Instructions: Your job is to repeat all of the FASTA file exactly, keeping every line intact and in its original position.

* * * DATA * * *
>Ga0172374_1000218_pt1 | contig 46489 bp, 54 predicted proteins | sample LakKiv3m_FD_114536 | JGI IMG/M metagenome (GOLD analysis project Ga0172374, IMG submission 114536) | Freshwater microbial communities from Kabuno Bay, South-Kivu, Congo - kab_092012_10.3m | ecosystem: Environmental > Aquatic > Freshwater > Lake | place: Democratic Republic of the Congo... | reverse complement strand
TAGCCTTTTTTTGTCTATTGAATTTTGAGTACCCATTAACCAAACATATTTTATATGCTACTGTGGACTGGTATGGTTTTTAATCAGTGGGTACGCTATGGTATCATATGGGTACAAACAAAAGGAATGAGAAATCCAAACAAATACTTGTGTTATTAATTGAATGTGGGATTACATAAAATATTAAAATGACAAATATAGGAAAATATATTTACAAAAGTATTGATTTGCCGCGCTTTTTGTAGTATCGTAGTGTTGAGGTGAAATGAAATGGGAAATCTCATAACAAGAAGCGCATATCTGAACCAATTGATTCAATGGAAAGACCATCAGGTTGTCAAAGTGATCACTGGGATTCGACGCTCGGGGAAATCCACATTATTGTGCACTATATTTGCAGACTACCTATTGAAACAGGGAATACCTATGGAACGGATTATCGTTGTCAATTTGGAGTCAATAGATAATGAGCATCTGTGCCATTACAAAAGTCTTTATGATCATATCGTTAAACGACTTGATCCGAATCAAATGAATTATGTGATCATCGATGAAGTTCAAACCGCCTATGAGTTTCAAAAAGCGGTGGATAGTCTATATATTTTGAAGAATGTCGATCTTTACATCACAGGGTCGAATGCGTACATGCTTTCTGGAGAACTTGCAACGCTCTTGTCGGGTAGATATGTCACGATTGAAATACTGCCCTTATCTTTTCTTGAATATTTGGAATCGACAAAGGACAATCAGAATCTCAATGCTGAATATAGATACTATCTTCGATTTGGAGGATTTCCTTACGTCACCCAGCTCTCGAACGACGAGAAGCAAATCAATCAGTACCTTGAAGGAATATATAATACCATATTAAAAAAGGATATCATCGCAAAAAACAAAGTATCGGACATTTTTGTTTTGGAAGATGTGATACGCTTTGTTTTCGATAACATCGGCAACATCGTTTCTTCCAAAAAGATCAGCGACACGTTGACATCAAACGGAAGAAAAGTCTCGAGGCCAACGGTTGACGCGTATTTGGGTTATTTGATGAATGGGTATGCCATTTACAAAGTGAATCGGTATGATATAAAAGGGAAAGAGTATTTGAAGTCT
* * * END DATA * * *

>Ga0172374_1000218_pt1 | contig 46489 bp, 54 predicted proteins | sample LakKiv3m_FD_114536 | JGI IMG/M metagenome (GOLD analysis project Ga0172374, IMG submission 114536) | Freshwater microbial communities from Kabuno Bay, South-Kivu, Congo - kab_092012_10.3m | ecosystem: Environmental > Aquatic > Freshwater > Lake | place: Democratic Republic of the Congo... | reverse complement strand
TAGCCTTTTTTTGTCTATTGAATTTTGAGTACCCATTAACCAAACATATTTTATATGCTACTGTGGACTGGTATGGTTTTTAATCAGTGGGTACGCTATGGTATCATATGGGTACAAACAAAAGGAATGAGAAATCCAAACAAATACTTGTGTTATTAATTGAATGTGGGATTACATAAAATATTAAAATGACAAATATAGGAAAATATATTTACAAAAGTATTGATTTGCCGCGCTTTTTGTAGTATCGTAGTGTTGAGGTGAAATGAAATGGGAAATCTCATAACAAGAAGCGCATATCTGAACCAATTGATTCAATGGAAAGACCATCAGGTTGTCAAAGTGATCACTGGGATTCGACGCTCGGGGAAATCCACATTATTGTGCACTATATTTGCAGACTACCTATTGAAACAGGGAATACCTATGGAACGGATTATCGTTGTCAATTTGGAGTCAATAGATAATGAGCATCTGTGCCATTACAAAAGTCTTTATGATCATATCGTTAAACGACTTGATCCGAATCAAATGAATTATGTGATCATCGATGAAGTTCAAACCGCCTATGAGTTTCAAAAAGCGGTGGATAGTCTATATATTTTGAAGAATGTCGATCTTTACATCACAGGGTCGAATGCGTACATGCTTTCTGGAGAACTTGCAACGCTCTTGTCGGGTAGATATGTCACGATTGAAATACTGCCCTTATCTTTTCTTGAATATTTGGAATCGACAAAGGACAATCAGAATCTCAATGCTGAATATAGATACTATCTTCGATTTGGAGGATTTCCTTACGTCACCCAGCTCTCGAACGACGAGAAGCAAATCAATCAGTACCTTGAAGGAATATATAATACCATATTAAAAAAGGATATCATCGCAAAAAACAAAGTATCGGACATTTTTGTTTTGGAAGATGTGATACGCTTTGTTTTCGATAACATCGGCAACATCGTTTCTTCCAAAAAGATCAGCGACACGTTGACATCAAACGGAAGAAAAGTCTCGAGGCCAACGGTTGACGCGTATTTGGGTTATTTGATGAATGGGTATGCCATTTACAAAGTGAATCGGTATGATATAAAAGGGAAAGAGTATTTGAAGTCT